This week I’m reviewing a title that’s seasonal in nature, although the seasons it deals with occur across an entire year rather than a small part of the year. I’ve not read much of Mr. Wright’s work, but what I have has been better written and more original than much of what’s currently being published.
The same is true here. These stories have a great deal of depth, both in the characters they’re about and the concepts with which they deal.
Wright is a Catholic, and as a result the holidays and feasts he focuses on tend to be religious ones or have religious aspects. There are ten stories here. I’ll focus on the ones that resonated the most with me.
Wright opens with New Year’s Day. “The Meaning of Life as Told Me by an Inebriated Science Fiction Writer in New Jersey” sounds like it should be a Harlan Ellison story. Which is quite appropriate since Ellison is one of the characters. So are H. G. Wells, Olaf Stapleton, and A. E. van Vogt. It seems that what these three men wrote was actually fact thinly disguised as fiction. This is something Ellison reveals to Wright (yes, he’s a character in his own story) one night in a bar in New Jersey.
I should point out that this is the first story in the collection that directly involves the time machine as H. G. Wells described it. Wright has a fondness for time travel stories, and after reading City Beyond Time, I have to say he writes some of the best.
Time travel is central to “Queen of the Tyrant Lizards”, although the time travel isn’t of the Wellsian variety. (The holiday associated with this story is Epiphany.) Here a woman travels back in time, falls in love, and sees her betrothed gunned down by the KKK during the ceremony. It’s an interesting counterpoint to “If You Were a Dinosaur, My Love”. That’s all I can say without committing spoilers.
The story for Good Friday is “Sheathed Paw of the Lion”. The story is structured as a message a person on a deep space mission leaves for those who will wake from cold sleep after him. He’s summarizing events on Earth for them. The US has been conquered by an Asian dictatorship, one in which scientific investigation is forced to submit to political decree. And so are the alien visitors who show up.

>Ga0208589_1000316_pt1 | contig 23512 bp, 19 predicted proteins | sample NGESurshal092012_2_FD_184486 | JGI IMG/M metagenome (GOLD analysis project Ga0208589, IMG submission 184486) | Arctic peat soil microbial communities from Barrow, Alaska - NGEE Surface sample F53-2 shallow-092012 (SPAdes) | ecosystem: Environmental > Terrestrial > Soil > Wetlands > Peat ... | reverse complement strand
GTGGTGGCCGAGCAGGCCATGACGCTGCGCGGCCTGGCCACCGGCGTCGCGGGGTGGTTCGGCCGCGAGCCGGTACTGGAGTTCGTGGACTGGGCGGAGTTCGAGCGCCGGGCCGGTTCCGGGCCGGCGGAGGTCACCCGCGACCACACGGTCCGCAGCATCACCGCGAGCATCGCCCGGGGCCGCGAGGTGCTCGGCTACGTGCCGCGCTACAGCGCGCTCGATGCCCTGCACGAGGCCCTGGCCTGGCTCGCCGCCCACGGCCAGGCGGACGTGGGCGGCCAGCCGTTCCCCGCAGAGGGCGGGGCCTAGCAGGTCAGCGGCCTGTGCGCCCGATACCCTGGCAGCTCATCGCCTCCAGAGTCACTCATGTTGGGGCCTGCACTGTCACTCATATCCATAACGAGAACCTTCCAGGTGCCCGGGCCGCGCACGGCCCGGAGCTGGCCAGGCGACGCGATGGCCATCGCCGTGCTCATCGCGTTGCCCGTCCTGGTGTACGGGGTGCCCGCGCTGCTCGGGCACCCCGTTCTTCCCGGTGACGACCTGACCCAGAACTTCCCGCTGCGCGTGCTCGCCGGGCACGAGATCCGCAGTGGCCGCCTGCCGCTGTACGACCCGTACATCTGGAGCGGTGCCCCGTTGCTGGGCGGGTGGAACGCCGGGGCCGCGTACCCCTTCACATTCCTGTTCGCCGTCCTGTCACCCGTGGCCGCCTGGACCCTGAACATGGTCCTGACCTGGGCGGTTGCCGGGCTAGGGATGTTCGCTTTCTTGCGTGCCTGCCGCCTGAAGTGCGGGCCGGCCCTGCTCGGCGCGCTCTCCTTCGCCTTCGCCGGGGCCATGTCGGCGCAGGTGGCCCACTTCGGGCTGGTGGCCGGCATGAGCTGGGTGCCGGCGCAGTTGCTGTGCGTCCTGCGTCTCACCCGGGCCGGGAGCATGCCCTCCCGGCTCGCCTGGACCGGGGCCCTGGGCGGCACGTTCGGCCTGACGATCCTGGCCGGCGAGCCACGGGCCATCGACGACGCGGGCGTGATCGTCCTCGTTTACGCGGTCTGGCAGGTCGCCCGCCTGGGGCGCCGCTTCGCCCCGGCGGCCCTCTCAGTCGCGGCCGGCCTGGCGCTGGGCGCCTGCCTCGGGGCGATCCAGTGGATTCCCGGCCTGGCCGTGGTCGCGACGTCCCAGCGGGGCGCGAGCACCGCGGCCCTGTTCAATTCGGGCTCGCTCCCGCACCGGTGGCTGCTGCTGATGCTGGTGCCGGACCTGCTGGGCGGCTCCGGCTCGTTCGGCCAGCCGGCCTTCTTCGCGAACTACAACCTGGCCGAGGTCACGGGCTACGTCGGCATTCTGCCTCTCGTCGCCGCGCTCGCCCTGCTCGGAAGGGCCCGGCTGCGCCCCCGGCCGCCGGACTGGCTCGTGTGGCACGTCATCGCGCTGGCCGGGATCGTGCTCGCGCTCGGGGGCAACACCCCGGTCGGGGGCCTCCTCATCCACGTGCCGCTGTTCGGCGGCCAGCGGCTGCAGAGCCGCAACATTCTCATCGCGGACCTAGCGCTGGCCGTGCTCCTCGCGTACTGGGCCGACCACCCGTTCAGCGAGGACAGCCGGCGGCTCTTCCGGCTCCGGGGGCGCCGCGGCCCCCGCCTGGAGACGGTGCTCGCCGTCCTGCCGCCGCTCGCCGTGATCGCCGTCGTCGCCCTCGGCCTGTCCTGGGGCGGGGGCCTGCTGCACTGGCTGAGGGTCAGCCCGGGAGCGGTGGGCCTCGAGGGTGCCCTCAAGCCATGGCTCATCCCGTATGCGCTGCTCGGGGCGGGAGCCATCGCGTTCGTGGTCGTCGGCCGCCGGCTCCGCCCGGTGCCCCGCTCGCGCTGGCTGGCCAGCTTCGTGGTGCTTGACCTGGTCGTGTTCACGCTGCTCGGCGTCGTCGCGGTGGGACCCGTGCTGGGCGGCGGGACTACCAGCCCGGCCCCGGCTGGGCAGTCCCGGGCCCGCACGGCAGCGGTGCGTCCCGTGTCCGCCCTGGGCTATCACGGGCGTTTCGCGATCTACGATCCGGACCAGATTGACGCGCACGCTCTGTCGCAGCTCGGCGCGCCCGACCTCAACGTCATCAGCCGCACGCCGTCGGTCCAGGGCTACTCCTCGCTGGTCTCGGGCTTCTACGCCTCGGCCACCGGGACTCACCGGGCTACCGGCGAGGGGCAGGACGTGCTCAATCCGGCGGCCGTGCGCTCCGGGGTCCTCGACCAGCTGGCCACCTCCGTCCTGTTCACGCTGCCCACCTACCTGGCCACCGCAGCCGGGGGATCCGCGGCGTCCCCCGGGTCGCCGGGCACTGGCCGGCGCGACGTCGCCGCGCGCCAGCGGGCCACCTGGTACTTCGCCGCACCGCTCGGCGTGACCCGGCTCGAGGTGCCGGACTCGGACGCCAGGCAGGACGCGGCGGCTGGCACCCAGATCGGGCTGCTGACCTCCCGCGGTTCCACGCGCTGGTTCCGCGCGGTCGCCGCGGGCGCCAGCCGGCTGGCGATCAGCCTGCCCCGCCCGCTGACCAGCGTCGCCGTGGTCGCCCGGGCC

“Pale Realms of Shade” (Easter Sunday) involves a murdered occult detective trying discover who killed him and why. This one had overtones of Dickens’ A Christmas Carol, in that the detective moves through both the past and the future and is forced to examine just what sort of a person he really was in life.
“The Ideal Machine” is the subject of the story for the Feast of the Ascension. Here, aliens visit Earth and provide a machine that can do pretty much anything, but with a cost. The only person who can use it safely is a young girl in China, something one soldier discovers when an old priest gives him the machine.
“Nativity” concerns Advent, and is one of the longer stories in the book. It’s another time travel tale, this one concerning a man who has literally just buried his wife who gets an opportunity to use Wells’ time machine. Does he go back to see her or try to save her from the cancer that killed her? No, he goes somewhen else altogether.
The final story, “Yes, Virginia, There is a Santa Claus” is set on Christmas Eve and also deals with death from cancer. In this case, it’s a small girl. In her grief, the girl’s mother Virginia wanders over to the department store across the street and notices a very unusual looking Santa in the window display. Or rather she sees Saint Nicholas. This one also had a strong Dickens vibe.
There were some other stories, but these were the ones I liked the best. (For the record, I liked all of them, just not equally.)
As I stated earlier, Wright is an author who isn’t afraid to delve into deep topics. Some of the themes here dealt with the nature of God, forgiveness, kindness, racism, sacrifice, and second chances. A number of authors these days try to deal with serious themes and issues in their fiction. Few are as accomplished or as entertaining as Mr. Wright.
The Book of Feasts and Seasons is one of the best and most thought provoking books I’ve read in the past year. I highly recommend it.
The production values of the book were good, but I did have one quibble. I’ve read other titles from Castalia House, and they generally do a good job of copy editing. There were a number of typos scattered throughout this book, however. Many of them looked like one verb had been substituted for another without the original word being removed. Everything else was fine. The cover illustration is great. The links in the table of contents took me where they were supposed to.